Madder Root Soap Making (Pics Included)...

Discussion in 'Lye-Based Soap Forum' started by SoapMakingResource, Mar 4, 2011.

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  1. Mar 4, 2011 #1

    SoapMakingResource

    SoapMakingResource

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    Hey everyone! Finally, the second colorant tutorial is finished for the Natural Soap Colorant Database that I am building. I just thought I’d share some of the pictures from the tutorial with you all!

    This one was on how to color your soap with madder root! It was a blast to make and I just loved the color outcome in my soaps.

    As usual, I am looking at how the percentage of infused oil in my batch will affect the color, how adding the botanical to the lye solution will affect the color, how adding the powdered botanical to the soap will affect the color, how my superfat percentage will affect the color, and how the gel phase will affect the color.

    I made 9 different soaps in all using different infusion strengths, inclusion methods, super-fats etc. Here’s a picture of all the batches! You can clearly see how many different shades of pink to burgundy I got:

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    My infusion rate was 2 tablespoons madder root powder per 8 ounces of oil. In all, I made 24 ounces of infused oil for my experiment, to which I added 6 tablespoon madder root powder. I infused the powder in my crock pot on low for exactly 2 hours.

    Here’s a picture of my oil pre-infused:

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    Here’s a picture of my oil after it was infused with madder root for the two hours:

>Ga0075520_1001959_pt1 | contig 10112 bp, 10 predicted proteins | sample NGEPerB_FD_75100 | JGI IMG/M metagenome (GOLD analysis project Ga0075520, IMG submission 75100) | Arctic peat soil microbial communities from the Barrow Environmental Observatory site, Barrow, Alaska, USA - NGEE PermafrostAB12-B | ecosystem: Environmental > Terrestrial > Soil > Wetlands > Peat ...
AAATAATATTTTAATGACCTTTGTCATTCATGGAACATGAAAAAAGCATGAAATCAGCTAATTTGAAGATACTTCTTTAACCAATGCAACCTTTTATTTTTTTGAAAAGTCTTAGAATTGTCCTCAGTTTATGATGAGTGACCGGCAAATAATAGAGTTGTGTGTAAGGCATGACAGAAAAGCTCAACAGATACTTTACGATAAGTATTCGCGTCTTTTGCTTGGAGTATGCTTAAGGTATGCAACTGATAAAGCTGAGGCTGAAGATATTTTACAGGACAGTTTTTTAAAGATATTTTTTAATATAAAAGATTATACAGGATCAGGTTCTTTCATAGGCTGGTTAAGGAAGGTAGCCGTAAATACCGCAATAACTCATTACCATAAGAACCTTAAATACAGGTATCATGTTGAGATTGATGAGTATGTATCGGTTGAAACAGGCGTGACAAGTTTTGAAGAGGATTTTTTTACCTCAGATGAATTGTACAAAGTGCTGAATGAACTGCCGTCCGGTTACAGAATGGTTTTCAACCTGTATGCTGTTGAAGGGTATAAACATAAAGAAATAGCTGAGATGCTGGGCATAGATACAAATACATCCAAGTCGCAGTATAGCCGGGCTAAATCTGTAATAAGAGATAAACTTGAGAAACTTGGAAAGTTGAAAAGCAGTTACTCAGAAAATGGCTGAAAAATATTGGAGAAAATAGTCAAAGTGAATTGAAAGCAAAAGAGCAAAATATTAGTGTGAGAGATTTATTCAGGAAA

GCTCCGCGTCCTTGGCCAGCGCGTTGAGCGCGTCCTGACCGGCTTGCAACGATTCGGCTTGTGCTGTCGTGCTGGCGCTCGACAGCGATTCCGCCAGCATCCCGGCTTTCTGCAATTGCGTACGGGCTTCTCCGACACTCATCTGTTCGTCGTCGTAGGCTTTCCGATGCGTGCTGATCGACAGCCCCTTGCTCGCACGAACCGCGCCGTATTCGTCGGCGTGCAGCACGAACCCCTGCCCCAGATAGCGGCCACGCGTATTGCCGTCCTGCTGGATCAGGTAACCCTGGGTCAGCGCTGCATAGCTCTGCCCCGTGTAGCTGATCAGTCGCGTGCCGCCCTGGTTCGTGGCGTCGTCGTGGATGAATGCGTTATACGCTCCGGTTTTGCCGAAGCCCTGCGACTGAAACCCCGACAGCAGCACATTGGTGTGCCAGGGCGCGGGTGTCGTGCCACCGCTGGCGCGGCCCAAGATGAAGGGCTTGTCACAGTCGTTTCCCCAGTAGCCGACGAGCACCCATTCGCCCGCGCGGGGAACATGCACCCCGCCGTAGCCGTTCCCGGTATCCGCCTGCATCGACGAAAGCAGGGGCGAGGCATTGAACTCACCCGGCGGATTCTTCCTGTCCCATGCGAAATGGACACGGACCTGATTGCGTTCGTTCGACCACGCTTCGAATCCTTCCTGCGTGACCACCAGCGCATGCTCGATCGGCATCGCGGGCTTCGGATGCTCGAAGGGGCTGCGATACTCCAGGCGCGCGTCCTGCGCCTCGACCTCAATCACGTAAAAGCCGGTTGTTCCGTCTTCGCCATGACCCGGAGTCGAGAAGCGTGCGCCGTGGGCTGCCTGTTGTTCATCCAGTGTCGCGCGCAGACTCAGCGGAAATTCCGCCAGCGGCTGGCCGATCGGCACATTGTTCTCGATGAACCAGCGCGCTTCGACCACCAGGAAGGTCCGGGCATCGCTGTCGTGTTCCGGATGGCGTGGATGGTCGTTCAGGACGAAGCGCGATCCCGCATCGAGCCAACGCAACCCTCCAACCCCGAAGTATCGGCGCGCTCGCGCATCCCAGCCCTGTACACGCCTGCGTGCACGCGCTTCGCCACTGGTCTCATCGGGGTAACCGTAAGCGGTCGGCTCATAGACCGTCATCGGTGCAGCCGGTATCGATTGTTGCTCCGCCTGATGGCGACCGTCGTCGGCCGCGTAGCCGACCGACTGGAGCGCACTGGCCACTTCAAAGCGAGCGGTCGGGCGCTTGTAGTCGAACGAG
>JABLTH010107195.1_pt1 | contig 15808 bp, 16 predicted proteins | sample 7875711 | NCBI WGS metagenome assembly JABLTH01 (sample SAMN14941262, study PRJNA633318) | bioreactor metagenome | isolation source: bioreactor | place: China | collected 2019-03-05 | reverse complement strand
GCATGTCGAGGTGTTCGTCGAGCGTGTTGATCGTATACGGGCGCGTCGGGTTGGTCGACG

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    As you can see, the oil is a very deep dark crimson shade. Very beautiful!

    Here’s a picture of the madder root infused olive oil and non infused olive oil side by side:

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    Below is a picture of the infused oil being poured into the rest of the batch. I just thought this was a cool shot that demonstrates the contrast of the madder root against the white soap. Madder root would make a very nice swirling color!

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    Following are the pictures of each soap colored with madder root using a different method or different madder root strength. This is a great starting point for those of you who want to use madder root for coloring your soap. You can see exactly what color is achieved by a specific amount of madder root and easily adjust your amount or infusion strength if you personally want a lighter or darker color.

    Below is a soap where 5% of the oils were madder root infused oil. Just a reminder… This means that if your soap recipe was made up of 100 ounces of oils total, then 5 ounces would be madder root infused. The color was a very light pink. Almost a skin-tone.

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    Next is a batch that had 15% of the oils made up of madder root infused oil. This one was a darker pink color. Not quite red yet!